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Over Before It's Begun

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The first time he kisses her, Olivia forgets how to breathe.

She's aware of a few things in her immediate surroundings. The floor of the warehouse where she collapsed god knows how long ago is cold and unforgiving beneath her. She still has a tight grip on the gun -- it's not hers, not a great fit, but it got the job done -- and there's a very dead, very evil scientist lying a few dozen feet away behind a wall of packing crates, only his feet visible from where she's lying.

She's dizzy, and there's the slight possibility she has a mild concussion, but whatever drugs they used on her are still in her system, so the pain is dull and far away while Charlie's mouth is sweet and warm and immediate: an oasis of comfort. She drops the gun, hooks her fingers over the strap of his flak jacket and holds on tightly, needing him right there to keep her anchored to the here and now. There's an edge of desperation to his kiss, his face pinched tight with worry, but he doesn't push too hard, mindful of her injuries, his hand in her hair cradling her skull like she's precious.

He pulls back, and there's a split second of something that looks like regret on his face, or possibly she's reading him wrong and it's just plain old guilt, but he clamps down on it, hard, and it's over before it's begun. He gently squeezes the back of her neck and he tells her in his low, sandpaper voice that as smart as she is, it's amazing to him how reckless she can be sometimes. Olivia looks at him closely, seeing double. She blinks up at him, waiting for the world to slide back into focus, and tries to figure him out because she's never seen him look at her like this before, like he's offering her something secret and fragile.

He lets out a shaky breath, squeezes her neck again -- which she leans into because his hand is warm and the pressure feels really good -- and he tells her that she scared him. It's then that she smiles and knows that he's teasing because Charlie's just like her. He's not scared of anything.

She can hear heavy footsteps approaching, clanging on the metal walkway, and the sound of familiar voices calling back and forth as they clear the level below. Charlie pulls away and calls out to them, but he doesn't go far. More than anything Olivia wants to close her eyes and drift away, but there's that whole concussion thing to think about, and the way that Charlie looks so damn concerned, so she struggles to sit up if only to get him to quit the mother hen routine. She ends up leaning on him instead, weaker than she wants to admit, trusting him to hold her up as they wait for the medics to arrive. His words wash over her, a constant stream of reassurance in that slow, measured way of his, keeping her awake, keeping her with him.

It's only later, after she's been discharged from the hospital -- with orders from Broyles in his I'm-not-taking-no-for-an-answer-so-don't-even-think-about-it voice not to come back to work until Monday morning at the earliest -- that she remembers the kiss. It's surreal, like a half-forgotten dream, and she stops dead, right in the middle of her kitchen, her fingertips to her lips.

She can't quite figure out how she feels about it. She wonders if it's going to be a problem. She wonders if maybe she has issues with getting too attached to the people that she works with.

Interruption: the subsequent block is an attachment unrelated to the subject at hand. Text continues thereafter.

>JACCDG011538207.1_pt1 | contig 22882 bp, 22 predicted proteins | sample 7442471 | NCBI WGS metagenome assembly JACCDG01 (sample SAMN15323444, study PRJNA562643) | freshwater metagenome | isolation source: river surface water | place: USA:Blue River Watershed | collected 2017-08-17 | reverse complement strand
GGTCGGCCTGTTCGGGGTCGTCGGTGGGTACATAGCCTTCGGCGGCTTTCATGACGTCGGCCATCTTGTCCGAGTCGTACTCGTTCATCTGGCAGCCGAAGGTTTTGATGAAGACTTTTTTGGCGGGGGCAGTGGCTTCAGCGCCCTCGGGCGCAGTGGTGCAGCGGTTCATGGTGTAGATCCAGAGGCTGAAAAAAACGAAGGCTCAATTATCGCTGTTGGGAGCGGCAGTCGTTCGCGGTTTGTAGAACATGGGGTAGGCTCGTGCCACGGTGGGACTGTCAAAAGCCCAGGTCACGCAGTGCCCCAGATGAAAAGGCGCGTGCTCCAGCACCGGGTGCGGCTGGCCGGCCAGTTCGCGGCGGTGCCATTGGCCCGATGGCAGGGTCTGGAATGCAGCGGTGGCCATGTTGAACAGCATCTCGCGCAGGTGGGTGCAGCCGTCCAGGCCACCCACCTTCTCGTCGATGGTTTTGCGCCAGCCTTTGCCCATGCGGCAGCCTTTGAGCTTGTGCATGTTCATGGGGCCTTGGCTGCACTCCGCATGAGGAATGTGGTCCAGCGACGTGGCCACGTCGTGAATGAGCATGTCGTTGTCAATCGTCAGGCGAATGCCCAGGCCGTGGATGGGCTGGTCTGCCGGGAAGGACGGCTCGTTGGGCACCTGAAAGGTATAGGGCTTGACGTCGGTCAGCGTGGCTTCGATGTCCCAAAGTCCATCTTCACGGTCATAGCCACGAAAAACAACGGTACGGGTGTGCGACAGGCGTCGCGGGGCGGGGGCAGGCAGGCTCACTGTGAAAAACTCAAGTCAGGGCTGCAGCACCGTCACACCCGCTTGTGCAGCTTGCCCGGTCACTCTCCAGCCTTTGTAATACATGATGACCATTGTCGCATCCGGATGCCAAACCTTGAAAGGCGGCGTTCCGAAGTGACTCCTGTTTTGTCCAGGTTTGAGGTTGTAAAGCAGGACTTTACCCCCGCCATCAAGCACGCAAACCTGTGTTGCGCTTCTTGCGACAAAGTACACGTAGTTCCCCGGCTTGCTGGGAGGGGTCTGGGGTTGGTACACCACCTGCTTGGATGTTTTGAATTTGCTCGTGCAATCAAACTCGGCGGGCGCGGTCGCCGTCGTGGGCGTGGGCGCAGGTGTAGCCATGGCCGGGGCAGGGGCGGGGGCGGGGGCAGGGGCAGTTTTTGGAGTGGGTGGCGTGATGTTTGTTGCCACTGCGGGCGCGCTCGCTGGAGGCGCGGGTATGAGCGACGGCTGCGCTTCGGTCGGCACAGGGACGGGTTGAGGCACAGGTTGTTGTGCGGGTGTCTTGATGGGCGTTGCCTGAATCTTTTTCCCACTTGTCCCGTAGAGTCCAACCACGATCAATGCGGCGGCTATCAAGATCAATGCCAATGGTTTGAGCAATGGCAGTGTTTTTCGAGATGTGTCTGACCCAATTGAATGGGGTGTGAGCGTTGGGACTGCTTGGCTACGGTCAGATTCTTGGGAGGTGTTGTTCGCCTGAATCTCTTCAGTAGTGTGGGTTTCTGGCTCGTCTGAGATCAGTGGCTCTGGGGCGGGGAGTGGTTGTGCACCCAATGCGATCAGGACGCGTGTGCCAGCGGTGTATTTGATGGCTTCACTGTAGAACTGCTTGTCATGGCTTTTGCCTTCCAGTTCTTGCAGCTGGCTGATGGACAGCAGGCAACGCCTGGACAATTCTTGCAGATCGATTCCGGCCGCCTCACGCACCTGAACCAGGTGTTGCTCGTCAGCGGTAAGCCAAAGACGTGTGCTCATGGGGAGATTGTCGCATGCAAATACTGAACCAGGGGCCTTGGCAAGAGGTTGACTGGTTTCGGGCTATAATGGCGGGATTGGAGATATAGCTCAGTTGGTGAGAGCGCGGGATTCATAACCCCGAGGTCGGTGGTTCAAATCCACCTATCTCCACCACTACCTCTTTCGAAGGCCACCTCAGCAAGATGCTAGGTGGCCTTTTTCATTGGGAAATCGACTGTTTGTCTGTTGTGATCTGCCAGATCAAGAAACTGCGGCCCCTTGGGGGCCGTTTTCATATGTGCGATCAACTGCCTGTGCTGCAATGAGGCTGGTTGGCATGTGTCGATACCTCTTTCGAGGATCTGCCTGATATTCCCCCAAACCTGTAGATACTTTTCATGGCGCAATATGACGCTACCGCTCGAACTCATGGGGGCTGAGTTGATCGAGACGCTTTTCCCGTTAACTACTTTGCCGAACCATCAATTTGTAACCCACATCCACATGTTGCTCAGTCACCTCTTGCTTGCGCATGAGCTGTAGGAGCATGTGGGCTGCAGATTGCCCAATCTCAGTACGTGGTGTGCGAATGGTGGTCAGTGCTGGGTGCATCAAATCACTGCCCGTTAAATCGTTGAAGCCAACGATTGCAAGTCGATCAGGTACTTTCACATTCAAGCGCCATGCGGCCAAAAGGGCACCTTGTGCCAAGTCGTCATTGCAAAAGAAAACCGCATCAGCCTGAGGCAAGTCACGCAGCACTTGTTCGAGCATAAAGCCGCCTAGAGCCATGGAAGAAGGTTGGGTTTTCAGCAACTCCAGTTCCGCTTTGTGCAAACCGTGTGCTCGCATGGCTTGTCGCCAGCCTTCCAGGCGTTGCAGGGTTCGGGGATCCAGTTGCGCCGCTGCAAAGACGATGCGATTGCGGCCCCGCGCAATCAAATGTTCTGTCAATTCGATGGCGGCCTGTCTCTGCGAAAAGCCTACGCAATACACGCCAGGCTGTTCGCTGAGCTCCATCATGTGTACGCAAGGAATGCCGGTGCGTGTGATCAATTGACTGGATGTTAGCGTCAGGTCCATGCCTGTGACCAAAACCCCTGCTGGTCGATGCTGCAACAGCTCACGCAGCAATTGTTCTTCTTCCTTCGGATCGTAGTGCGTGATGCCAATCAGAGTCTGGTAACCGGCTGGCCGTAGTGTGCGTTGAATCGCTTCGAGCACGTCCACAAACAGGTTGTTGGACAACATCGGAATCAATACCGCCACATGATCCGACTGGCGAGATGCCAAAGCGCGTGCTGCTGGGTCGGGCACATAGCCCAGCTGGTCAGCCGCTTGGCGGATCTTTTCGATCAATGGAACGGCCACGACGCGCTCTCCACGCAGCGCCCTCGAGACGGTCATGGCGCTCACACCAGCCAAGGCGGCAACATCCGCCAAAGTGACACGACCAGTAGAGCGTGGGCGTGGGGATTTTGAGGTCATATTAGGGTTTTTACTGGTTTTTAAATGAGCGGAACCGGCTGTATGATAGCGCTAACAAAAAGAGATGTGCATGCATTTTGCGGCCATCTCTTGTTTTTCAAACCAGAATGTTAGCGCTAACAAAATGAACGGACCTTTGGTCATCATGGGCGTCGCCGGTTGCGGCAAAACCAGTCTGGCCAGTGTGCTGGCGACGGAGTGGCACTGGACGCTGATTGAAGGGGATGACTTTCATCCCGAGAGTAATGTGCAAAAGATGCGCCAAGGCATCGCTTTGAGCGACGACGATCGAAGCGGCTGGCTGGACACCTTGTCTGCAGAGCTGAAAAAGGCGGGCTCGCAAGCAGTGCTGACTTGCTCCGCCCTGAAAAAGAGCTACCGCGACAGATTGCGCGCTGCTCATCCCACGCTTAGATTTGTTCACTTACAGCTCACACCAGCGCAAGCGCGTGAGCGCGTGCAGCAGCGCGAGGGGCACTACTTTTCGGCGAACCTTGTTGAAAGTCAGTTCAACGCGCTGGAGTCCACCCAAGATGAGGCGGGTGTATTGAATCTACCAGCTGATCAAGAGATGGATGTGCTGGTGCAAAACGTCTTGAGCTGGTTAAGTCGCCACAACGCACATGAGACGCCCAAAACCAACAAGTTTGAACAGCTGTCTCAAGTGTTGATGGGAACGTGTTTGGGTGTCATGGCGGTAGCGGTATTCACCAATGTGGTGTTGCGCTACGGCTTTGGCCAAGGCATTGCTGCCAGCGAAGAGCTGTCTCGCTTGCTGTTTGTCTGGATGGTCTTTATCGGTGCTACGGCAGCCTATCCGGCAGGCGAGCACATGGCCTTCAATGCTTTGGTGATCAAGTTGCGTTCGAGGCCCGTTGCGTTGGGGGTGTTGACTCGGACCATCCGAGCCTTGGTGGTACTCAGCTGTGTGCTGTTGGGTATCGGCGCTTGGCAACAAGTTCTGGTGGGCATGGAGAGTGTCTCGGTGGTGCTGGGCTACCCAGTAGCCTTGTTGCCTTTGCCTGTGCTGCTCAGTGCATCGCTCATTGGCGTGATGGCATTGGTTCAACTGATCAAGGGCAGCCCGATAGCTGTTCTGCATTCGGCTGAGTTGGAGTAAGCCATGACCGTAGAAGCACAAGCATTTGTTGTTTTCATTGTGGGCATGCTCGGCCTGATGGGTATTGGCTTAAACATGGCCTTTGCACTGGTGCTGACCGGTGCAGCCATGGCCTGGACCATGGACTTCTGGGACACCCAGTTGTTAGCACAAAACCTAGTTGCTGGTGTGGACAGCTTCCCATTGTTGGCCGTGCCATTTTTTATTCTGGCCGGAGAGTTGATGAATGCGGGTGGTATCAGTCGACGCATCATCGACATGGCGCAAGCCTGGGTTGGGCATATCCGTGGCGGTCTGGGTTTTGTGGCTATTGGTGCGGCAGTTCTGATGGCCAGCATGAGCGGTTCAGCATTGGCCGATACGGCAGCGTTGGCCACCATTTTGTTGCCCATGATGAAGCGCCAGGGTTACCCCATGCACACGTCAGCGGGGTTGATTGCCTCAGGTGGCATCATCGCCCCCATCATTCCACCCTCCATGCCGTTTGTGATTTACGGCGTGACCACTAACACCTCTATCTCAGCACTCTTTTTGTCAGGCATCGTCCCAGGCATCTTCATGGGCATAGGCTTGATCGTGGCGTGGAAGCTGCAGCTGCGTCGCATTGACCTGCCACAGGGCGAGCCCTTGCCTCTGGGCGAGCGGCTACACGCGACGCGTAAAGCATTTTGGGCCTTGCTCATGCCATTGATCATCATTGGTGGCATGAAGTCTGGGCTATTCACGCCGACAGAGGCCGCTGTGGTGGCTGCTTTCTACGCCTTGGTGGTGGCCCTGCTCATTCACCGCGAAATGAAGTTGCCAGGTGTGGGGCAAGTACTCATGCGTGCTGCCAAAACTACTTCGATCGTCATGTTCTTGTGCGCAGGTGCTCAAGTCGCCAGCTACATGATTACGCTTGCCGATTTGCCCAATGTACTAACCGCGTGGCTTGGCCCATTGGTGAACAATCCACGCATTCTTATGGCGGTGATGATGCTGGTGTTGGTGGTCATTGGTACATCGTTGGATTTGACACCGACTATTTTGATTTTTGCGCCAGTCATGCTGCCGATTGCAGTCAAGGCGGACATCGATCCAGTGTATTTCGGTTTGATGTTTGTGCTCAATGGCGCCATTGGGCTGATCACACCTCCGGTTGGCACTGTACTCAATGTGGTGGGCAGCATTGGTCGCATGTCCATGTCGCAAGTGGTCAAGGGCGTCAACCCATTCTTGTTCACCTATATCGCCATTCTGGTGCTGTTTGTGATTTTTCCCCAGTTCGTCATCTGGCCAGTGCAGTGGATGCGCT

She wonders if maybe she should have seen it coming.


The second time he kisses her, Olivia breaks the promise she made to herself.

They're alone in the office at three in the morning, running on coffee and stale donuts, surrounded by stacks of paperwork and getting nowhere fast. They're poring over the files on her desk when Olivia realises she's had to read the same page four times and it still doesn't make any sense.

She steps back from the desk, stretches out her spine, and turns her head to suggest calling it a night, only to catch him watching her. He doesn't say anything, but it's not like she expected long impassioned speeches justifying himself to her, or telling her all the reasons why this is a truly terrible idea but they should do it anyway. That's really not his style.

Olivia has some well thought out speeches of her own. The ones about how she's not prepared to muddy the waters of another working relationship, how he's the closest thing she has to a best friend, how he's married, and that's something she knows neither one of them wants to jeopardise.

She doesn't get a chance to use any of them because Charlie is right there, close enough that she catches the faint hint of his cologne and can feel the warmth coming off his skin. He glances at her mouth, and her heart gives a hopeful little lurch in her chest.

When he leans in, she meets him halfway.

This time he's not so careful when he kisses her. She didn't mean to let it happen again, she'd sworn to herself that the last time was a fluke and this wasn't going to happen again, but there's something about his hands on her face and the way he can't seem to get enough of her mouth that's unravelling all of her common sense and most of her higher thought processes.

She edges up onto the desk, just to give her a little height, and ends up with him between her thighs, her skirt -- seldom worn, and why did she have to pick today of all days? -- rumpled and pushed right to the tops of her thighs. He untucks her shirt, looking for skin, and smoothes his hands over the small of her back. His short, bitten fingernails tease at the sensitive skin of her sides and make her shiver. She arches up against him, torn between shying away from his touch and blatantly asking for more.